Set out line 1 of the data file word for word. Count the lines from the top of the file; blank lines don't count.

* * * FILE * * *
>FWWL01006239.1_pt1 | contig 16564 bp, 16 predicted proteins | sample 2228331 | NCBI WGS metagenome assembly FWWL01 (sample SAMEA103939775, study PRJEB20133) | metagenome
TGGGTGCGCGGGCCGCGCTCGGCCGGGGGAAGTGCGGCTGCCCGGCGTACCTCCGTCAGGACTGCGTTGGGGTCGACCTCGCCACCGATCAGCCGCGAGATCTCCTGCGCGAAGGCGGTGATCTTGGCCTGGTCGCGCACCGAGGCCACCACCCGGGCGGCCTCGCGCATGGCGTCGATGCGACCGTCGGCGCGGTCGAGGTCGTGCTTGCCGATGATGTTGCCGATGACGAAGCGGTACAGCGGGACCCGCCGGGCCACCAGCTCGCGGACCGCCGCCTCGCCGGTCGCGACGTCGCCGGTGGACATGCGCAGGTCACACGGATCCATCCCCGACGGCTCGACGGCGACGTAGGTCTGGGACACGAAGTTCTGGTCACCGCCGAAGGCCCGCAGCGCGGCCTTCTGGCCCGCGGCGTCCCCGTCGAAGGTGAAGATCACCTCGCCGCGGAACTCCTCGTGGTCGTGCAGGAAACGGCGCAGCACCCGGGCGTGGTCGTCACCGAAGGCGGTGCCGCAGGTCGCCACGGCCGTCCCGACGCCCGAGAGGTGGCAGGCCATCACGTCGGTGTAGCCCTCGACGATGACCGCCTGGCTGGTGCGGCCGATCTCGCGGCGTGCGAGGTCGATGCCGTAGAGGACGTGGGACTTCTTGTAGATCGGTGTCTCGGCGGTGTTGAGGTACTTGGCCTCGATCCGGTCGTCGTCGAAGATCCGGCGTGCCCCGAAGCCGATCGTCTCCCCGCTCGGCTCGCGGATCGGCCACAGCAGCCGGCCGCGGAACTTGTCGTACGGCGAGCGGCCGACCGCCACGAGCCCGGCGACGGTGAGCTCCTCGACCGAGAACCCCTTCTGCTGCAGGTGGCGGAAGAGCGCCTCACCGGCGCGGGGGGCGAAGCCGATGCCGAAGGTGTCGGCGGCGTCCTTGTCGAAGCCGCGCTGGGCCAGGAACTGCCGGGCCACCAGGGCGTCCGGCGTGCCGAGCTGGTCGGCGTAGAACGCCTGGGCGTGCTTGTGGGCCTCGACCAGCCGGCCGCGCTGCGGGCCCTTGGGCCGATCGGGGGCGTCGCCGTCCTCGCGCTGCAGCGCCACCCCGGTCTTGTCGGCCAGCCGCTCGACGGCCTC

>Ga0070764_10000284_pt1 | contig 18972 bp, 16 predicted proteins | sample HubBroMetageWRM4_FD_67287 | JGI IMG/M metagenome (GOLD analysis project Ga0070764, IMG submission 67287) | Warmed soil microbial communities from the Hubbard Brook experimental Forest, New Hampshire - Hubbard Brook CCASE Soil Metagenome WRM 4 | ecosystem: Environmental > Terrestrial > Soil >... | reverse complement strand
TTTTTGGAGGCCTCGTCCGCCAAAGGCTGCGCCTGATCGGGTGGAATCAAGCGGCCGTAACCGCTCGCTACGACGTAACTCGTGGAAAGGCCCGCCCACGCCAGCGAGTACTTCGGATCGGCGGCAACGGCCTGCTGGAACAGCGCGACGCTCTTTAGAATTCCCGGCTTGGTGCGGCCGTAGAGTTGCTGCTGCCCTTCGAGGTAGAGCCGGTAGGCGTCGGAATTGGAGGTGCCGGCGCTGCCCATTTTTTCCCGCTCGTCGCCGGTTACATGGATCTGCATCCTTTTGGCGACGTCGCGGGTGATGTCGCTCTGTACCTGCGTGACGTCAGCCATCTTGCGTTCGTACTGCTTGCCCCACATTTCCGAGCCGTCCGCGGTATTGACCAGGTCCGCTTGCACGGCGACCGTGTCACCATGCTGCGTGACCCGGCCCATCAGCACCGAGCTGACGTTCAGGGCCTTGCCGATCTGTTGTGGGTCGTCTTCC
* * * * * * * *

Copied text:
>FWWL01006239.1_pt1 | contig 16564 bp, 16 predicted proteins | sample 2228331 | NCBI WGS metagenome assembly FWWL01 (sample SAMEA103939775, study PRJEB20133) | metagenome